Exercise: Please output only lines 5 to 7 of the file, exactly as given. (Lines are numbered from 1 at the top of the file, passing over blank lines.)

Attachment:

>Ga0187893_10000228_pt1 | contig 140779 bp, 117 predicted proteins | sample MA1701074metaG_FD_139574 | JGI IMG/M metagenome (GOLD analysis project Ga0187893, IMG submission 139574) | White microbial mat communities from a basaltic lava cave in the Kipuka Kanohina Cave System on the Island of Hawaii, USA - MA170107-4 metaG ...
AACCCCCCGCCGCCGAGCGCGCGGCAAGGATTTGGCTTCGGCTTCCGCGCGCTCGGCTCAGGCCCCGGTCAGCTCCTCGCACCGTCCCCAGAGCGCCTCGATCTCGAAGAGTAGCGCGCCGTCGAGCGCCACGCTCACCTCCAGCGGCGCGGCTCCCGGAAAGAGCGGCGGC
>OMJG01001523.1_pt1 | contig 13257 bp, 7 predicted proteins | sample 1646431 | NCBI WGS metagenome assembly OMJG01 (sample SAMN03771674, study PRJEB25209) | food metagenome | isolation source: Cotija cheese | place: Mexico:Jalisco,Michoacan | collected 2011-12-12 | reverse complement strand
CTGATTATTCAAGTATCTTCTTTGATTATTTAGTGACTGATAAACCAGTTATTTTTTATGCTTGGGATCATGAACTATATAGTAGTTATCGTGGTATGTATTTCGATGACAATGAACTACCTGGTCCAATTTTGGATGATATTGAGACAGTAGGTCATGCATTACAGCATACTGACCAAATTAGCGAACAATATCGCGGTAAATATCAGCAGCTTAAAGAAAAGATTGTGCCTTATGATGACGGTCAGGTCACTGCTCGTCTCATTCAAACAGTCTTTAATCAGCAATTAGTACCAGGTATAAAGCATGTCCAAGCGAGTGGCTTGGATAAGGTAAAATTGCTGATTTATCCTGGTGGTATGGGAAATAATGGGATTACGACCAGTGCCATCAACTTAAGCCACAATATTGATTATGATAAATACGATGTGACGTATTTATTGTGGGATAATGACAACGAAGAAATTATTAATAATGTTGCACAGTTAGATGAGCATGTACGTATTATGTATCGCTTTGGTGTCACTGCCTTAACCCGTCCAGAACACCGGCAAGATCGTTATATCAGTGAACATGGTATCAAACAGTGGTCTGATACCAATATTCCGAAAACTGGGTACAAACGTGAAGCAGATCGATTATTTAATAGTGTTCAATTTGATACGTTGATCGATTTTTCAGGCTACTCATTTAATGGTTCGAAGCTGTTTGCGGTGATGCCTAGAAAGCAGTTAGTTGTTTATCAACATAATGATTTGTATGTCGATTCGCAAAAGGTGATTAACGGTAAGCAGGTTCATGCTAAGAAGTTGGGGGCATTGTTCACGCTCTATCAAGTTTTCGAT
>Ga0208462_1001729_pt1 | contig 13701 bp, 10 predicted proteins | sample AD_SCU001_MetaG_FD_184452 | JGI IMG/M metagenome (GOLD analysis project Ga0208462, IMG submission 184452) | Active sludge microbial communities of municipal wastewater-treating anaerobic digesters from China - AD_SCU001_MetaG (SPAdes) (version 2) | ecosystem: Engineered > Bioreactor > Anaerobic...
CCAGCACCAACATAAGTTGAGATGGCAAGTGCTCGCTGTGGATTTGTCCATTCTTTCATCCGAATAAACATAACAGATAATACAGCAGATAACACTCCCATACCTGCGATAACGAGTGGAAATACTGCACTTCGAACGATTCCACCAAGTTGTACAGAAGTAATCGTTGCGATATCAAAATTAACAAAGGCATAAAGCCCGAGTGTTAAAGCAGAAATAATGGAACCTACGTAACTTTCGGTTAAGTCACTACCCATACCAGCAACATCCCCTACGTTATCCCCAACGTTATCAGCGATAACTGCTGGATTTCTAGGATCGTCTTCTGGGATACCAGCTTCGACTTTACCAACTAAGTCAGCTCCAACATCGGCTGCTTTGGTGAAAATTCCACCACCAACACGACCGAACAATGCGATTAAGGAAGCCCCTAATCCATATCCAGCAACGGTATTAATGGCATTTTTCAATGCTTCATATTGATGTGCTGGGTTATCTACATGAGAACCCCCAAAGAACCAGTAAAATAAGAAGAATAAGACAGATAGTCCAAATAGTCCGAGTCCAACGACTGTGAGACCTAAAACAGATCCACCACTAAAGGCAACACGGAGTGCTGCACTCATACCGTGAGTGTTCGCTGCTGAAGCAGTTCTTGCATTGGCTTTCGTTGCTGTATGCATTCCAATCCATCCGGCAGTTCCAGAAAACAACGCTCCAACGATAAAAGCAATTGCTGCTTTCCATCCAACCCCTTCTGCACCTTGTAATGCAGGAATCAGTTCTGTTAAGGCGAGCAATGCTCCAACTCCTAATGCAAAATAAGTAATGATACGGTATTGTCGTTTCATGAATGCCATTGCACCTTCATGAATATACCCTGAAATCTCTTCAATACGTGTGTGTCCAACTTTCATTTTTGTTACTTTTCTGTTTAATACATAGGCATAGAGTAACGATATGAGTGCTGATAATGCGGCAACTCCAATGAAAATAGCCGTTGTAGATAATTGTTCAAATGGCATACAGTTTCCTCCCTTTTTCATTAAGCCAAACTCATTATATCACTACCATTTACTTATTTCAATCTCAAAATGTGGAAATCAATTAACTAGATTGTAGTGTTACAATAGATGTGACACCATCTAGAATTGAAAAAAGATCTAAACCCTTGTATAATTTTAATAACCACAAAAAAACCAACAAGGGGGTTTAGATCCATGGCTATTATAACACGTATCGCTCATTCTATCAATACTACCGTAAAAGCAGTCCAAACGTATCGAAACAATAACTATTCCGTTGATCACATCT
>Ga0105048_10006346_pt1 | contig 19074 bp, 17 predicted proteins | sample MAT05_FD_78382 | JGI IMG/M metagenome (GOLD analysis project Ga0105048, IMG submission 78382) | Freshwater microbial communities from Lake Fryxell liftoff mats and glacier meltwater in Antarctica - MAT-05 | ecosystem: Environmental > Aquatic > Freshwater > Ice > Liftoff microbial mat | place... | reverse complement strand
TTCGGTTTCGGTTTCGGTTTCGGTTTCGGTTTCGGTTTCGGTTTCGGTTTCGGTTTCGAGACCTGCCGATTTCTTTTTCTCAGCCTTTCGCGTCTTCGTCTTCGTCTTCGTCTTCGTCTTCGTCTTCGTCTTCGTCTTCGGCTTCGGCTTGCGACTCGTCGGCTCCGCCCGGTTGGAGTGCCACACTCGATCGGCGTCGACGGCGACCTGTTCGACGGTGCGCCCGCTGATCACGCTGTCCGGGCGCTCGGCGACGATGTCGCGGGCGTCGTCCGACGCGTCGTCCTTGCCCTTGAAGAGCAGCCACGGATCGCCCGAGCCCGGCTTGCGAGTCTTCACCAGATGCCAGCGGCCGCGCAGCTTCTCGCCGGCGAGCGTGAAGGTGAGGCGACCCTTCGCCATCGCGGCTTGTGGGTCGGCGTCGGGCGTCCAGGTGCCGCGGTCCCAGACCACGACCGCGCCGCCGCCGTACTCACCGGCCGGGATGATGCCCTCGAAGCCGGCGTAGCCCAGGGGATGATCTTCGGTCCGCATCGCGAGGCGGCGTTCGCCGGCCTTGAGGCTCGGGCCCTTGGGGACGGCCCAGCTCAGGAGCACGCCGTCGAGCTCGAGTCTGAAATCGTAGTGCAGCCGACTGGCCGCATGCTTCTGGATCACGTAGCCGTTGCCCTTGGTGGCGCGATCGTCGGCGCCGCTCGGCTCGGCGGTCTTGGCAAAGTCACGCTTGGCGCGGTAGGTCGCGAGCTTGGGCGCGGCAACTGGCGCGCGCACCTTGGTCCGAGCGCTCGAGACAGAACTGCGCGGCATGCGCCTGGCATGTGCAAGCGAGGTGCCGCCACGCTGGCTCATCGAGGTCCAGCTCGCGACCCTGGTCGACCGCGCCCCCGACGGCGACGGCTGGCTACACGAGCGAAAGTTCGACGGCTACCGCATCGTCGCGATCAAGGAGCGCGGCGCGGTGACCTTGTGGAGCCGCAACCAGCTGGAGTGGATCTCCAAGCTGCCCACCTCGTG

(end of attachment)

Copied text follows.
>Ga0208462_1001729_pt1 | contig 13701 bp, 10 predicted proteins | sample AD_SCU001_MetaG_FD_184452 | JGI IMG/M metagenome (GOLD analysis project Ga0208462, IMG submission 184452) | Active sludge microbial communities of municipal wastewater-treating anaerobic digesters from China - AD_SCU001_MetaG (SPAdes) (version 2) | ecosystem: Engineered > Bioreactor > Anaerobic...
CCAGCACCAACATAAGTTGAGATGGCAAGTGCTCGCTGTGGATTTGTCCATTCTTTCATCCGAATAAACATAACAGATAATACAGCAGATAACACTCCCATACCTGCGATAACGAGTGGAAATACTGCACTTCGAACGATTCCACCAAGTTGTACAGAAGTAATCGTTGCGATATCAAAATTAACAAAGGCATAAAGCCCGAGTGTTAAAGCAGAAATAATGGAACCTACGTAACTTTCGGTTAAGTCACTACCCATACCAGCAACATCCCCTACGTTATCCCCAACGTTATCAGCGATAACTGCTGGATTTCTAGGATCGTCTTCTGGGATACCAGCTTCGACTTTACCAACTAAGTCAGCTCCAACATCGGCTGCTTTGGTGAAAATTCCACCACCAACACGACCGAACAATGCGATTAAGGAAGCCCCTAATCCATATCCAGCAACGGTATTAATGGCATTTTTCAATGCTTCATATTGATGTGCTGGGTTATCTACATGAGAACCCCCAAAGAACCAGTAAAATAAGAAGAATAAGACAGATAGTCCAAATAGTCCGAGTCCAACGACTGTGAGACCTAAAACAGATCCACCACTAAAGGCAACACGGAGTGCTGCACTCATACCGTGAGTGTTCGCTGCTGAAGCAGTTCTTGCATTGGCTTTCGTTGCTGTATGCATTCCAATCCATCCGGCAGTTCCAGAAAACAACGCTCCAACGATAAAAGCAATTGCTGCTTTCCATCCAACCCCTTCTGCACCTTGTAATGCAGGAATCAGTTCTGTTAAGGCGAGCAATGCTCCAACTCCTAATGCAAAATAAGTAATGATACGGTATTGTCGTTTCATGAATGCCATTGCACCTTCATGAATATACCCTGAAATCTCTTCAATACGTGTGTGTCCAACTTTCATTTTTGTTACTTTTCTGTTTAATACATAGGCATAGAGTAACGATATGAGTGCTGATAATGCGGCAACTCCAATGAAAATAGCCGTTGTAGATAATTGTTCAAATGGCATACAGTTTCCTCCCTTTTTCATTAAGCCAAACTCATTATATCACTACCATTTACTTATTTCAATCTCAAAATGTGGAAATCAATTAACTAGATTGTAGTGTTACAATAGATGTGACACCATCTAGAATTGAAAAAAGATCTAAACCCTTGTATAATTTTAATAACCACAAAAAAACCAACAAGGGGGTTTAGATCCATGGCTATTATAACACGTATCGCTCATTCTATCAATACTACCGTAAAAGCAGTCCAAACGTATCGAAACAATAACTATTCCGTTGATCACATCT
>Ga0105048_10006346_pt1 | contig 19074 bp, 17 predicted proteins | sample MAT05_FD_78382 | JGI IMG/M metagenome (GOLD analysis project Ga0105048, IMG submission 78382) | Freshwater microbial communities from Lake Fryxell liftoff mats and glacier meltwater in Antarctica - MAT-05 | ecosystem: Environmental > Aquatic > Freshwater > Ice > Liftoff microbial mat | place... | reverse complement strand